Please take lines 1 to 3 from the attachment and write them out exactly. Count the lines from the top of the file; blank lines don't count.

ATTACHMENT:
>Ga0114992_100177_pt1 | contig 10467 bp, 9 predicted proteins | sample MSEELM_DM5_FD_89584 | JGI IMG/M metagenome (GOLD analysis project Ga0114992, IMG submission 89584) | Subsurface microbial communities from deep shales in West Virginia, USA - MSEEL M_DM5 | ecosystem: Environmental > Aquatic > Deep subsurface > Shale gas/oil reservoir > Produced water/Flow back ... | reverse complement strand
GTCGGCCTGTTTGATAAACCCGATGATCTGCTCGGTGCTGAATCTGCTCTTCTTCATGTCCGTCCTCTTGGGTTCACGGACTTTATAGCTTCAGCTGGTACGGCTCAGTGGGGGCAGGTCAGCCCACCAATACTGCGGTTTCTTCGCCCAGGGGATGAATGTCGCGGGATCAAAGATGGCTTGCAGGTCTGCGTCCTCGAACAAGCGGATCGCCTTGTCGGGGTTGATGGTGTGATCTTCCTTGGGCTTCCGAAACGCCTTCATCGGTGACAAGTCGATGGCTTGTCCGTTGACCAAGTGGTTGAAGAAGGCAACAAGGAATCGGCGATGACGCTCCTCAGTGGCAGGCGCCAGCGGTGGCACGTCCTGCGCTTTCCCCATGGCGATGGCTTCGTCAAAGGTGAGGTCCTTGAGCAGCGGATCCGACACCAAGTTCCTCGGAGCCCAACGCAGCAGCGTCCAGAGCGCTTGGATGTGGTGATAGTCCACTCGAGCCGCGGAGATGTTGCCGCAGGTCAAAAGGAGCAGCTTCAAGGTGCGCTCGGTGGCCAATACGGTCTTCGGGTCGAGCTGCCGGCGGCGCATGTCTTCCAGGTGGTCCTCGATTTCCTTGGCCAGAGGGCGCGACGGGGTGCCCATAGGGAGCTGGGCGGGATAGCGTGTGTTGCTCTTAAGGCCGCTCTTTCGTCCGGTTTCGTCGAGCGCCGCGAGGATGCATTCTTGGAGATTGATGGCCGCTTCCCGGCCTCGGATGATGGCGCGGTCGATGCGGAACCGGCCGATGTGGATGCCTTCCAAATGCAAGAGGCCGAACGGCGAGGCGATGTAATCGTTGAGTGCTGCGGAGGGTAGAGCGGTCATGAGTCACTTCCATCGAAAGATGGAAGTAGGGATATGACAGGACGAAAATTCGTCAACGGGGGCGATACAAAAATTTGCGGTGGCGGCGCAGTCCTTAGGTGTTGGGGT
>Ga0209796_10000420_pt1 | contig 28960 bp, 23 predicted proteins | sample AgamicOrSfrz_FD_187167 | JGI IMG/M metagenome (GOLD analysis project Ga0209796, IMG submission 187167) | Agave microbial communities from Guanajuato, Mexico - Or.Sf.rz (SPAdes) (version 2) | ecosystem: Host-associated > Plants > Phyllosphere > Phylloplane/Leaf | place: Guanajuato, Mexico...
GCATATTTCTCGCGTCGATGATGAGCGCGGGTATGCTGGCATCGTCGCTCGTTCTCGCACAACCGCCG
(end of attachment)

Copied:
>Ga0114992_100177_pt1 | contig 10467 bp, 9 predicted proteins | sample MSEELM_DM5_FD_89584 | JGI IMG/M metagenome (GOLD analysis project Ga0114992, IMG submission 89584) | Subsurface microbial communities from deep shales in West Virginia, USA - MSEEL M_DM5 | ecosystem: Environmental > Aquatic > Deep subsurface > Shale gas/oil reservoir > Produced water/Flow back ... | reverse complement strand
GTCGGCCTGTTTGATAAACCCGATGATCTGCTCGGTGCTGAATCTGCTCTTCTTCATGTCCGTCCTCTTGGGTTCACGGACTTTATAGCTTCAGCTGGTACGGCTCAGTGGGGGCAGGTCAGCCCACCAATACTGCGGTTTCTTCGCCCAGGGGATGAATGTCGCGGGATCAAAGATGGCTTGCAGGTCTGCGTCCTCGAACAAGCGGATCGCCTTGTCGGGGTTGATGGTGTGATCTTCCTTGGGCTTCCGAAACGCCTTCATCGGTGACAAGTCGATGGCTTGTCCGTTGACCAAGTGGTTGAAGAAGGCAACAAGGAATCGGCGATGACGCTCCTCAGTGGCAGGCGCCAGCGGTGGCACGTCCTGCGCTTTCCCCATGGCGATGGCTTCGTCAAAGGTGAGGTCCTTGAGCAGCGGATCCGACACCAAGTTCCTCGGAGCCCAACGCAGCAGCGTCCAGAGCGCTTGGATGTGGTGATAGTCCACTCGAGCCGCGGAGATGTTGCCGCAGGTCAAAAGGAGCAGCTTCAAGGTGCGCTCGGTGGCCAATACGGTCTTCGGGTCGAGCTGCCGGCGGCGCATGTCTTCCAGGTGGTCCTCGATTTCCTTGGCCAGAGGGCGCGACGGGGTGCCCATAGGGAGCTGGGCGGGATAGCGTGTGTTGCTCTTAAGGCCGCTCTTTCGTCCGGTTTCGTCGAGCGCCGCGAGGATGCATTCTTGGAGATTGATGGCCGCTTCCCGGCCTCGGATGATGGCGCGGTCGATGCGGAACCGGCCGATGTGGATGCCTTCCAAATGCAAGAGGCCGAACGGCGAGGCGATGTAATCGTTGAGTGCTGCGGAGGGTAGAGCGGTCATGAGTCACTTCCATCGAAAGATGGAAGTAGGGATATGACAGGACGAAAATTCGTCAACGGGGGCGATACAAAAATTTGCGGTGGCGGCGCAGTCCTTAGGTGTTGGGGT
>Ga0209796_10000420_pt1 | contig 28960 bp, 23 predicted proteins | sample AgamicOrSfrz_FD_187167 | JGI IMG/M metagenome (GOLD analysis project Ga0209796, IMG submission 187167) | Agave microbial communities from Guanajuato, Mexico - Or.Sf.rz (SPAdes) (version 2) | ecosystem: Host-associated > Plants > Phyllosphere > Phylloplane/Leaf | place: Guanajuato, Mexico...